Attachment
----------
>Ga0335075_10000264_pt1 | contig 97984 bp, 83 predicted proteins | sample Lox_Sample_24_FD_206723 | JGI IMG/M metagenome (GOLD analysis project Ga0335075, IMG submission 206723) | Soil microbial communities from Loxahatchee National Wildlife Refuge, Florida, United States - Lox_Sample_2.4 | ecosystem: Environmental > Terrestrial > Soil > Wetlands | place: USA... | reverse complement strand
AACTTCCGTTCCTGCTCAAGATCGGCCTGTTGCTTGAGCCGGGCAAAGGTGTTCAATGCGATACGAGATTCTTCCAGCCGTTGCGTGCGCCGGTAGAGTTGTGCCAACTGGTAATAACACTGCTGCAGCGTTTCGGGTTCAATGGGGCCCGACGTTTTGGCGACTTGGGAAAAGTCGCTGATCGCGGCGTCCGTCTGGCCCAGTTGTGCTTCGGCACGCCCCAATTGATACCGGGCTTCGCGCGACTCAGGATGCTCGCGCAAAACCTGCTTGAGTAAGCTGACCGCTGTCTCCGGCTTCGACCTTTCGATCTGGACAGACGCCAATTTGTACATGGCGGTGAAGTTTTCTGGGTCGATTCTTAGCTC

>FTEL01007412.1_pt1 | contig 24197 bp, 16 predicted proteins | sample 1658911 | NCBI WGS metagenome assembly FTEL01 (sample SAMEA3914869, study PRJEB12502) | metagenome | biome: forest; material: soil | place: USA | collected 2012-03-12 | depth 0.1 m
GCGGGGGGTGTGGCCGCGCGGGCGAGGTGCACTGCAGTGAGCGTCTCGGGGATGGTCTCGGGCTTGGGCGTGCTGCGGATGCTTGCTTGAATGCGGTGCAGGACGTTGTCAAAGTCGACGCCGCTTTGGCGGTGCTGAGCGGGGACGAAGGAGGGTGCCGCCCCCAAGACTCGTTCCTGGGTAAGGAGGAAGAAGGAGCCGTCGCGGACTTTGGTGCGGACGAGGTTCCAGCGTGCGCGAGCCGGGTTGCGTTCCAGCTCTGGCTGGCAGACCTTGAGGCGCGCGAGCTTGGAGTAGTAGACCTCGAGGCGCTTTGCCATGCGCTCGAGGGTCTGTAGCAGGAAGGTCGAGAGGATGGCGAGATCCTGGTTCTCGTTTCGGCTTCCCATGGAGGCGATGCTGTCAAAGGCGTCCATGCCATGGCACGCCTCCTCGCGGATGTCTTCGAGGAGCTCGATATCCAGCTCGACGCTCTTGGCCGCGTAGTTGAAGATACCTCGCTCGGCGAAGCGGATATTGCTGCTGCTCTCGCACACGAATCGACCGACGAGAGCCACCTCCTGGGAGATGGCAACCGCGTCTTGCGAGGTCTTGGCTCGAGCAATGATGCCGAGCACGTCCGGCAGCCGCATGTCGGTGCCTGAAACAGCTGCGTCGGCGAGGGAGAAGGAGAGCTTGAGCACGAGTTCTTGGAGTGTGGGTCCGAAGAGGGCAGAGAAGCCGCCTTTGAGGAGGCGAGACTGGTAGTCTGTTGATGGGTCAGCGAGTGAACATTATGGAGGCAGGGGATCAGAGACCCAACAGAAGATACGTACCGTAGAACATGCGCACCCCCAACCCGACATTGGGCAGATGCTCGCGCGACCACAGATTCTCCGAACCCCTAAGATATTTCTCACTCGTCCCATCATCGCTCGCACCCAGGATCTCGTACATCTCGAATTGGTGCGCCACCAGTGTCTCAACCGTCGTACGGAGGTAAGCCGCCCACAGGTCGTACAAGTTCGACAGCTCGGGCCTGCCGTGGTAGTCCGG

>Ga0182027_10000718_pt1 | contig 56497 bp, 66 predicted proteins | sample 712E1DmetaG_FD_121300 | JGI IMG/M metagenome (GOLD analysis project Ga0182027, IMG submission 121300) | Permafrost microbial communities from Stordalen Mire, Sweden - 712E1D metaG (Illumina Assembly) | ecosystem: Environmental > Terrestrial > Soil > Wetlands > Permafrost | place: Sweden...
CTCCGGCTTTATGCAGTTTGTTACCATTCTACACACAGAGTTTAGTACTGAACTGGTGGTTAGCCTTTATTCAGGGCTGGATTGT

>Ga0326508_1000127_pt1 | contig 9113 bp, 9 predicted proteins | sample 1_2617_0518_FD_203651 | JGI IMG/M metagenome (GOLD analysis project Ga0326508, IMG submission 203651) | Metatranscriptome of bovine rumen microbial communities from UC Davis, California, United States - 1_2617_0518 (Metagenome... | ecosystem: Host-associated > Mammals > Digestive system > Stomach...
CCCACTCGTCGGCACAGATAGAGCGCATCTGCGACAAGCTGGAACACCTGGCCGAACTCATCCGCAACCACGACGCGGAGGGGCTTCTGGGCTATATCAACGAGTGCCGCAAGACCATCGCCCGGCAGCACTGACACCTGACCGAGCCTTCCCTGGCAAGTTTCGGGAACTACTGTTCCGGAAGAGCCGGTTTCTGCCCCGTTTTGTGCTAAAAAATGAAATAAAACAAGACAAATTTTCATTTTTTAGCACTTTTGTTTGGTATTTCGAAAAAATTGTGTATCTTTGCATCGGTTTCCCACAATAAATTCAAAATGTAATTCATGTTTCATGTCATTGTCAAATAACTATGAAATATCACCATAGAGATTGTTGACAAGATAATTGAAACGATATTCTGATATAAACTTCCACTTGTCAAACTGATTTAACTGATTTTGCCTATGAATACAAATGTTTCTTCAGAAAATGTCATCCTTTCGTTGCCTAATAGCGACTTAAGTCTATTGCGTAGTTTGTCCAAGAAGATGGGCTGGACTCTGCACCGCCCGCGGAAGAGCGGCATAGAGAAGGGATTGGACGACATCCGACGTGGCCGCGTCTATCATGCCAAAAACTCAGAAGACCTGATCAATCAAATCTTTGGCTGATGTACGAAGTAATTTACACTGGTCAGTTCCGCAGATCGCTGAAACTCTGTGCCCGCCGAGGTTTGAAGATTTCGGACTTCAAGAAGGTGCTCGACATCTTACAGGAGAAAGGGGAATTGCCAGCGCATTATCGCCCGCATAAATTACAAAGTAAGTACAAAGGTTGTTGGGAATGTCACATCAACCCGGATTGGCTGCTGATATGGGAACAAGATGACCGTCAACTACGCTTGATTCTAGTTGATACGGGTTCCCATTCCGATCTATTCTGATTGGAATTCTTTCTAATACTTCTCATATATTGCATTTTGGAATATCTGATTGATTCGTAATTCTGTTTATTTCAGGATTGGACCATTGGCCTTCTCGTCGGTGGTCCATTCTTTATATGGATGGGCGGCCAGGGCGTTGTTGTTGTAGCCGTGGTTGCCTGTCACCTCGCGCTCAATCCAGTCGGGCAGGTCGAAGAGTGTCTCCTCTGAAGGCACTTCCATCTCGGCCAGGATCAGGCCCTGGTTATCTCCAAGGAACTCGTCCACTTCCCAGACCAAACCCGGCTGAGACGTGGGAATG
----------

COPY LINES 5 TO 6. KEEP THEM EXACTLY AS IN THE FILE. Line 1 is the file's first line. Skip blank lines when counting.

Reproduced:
>Ga0182027_10000718_pt1 | contig 56497 bp, 66 predicted proteins | sample 712E1DmetaG_FD_121300 | JGI IMG/M metagenome (GOLD analysis project Ga0182027, IMG submission 121300) | Permafrost microbial communities from Stordalen Mire, Sweden - 712E1D metaG (Illumina Assembly) | ecosystem: Environmental > Terrestrial > Soil > Wetlands > Permafrost | place: Sweden...
CTCCGGCTTTATGCAGTTTGTTACCATTCTACACACAGAGTTTAGTACTGAACTGGTGGTTAGCCTTTATTCAGGGCTGGATTGT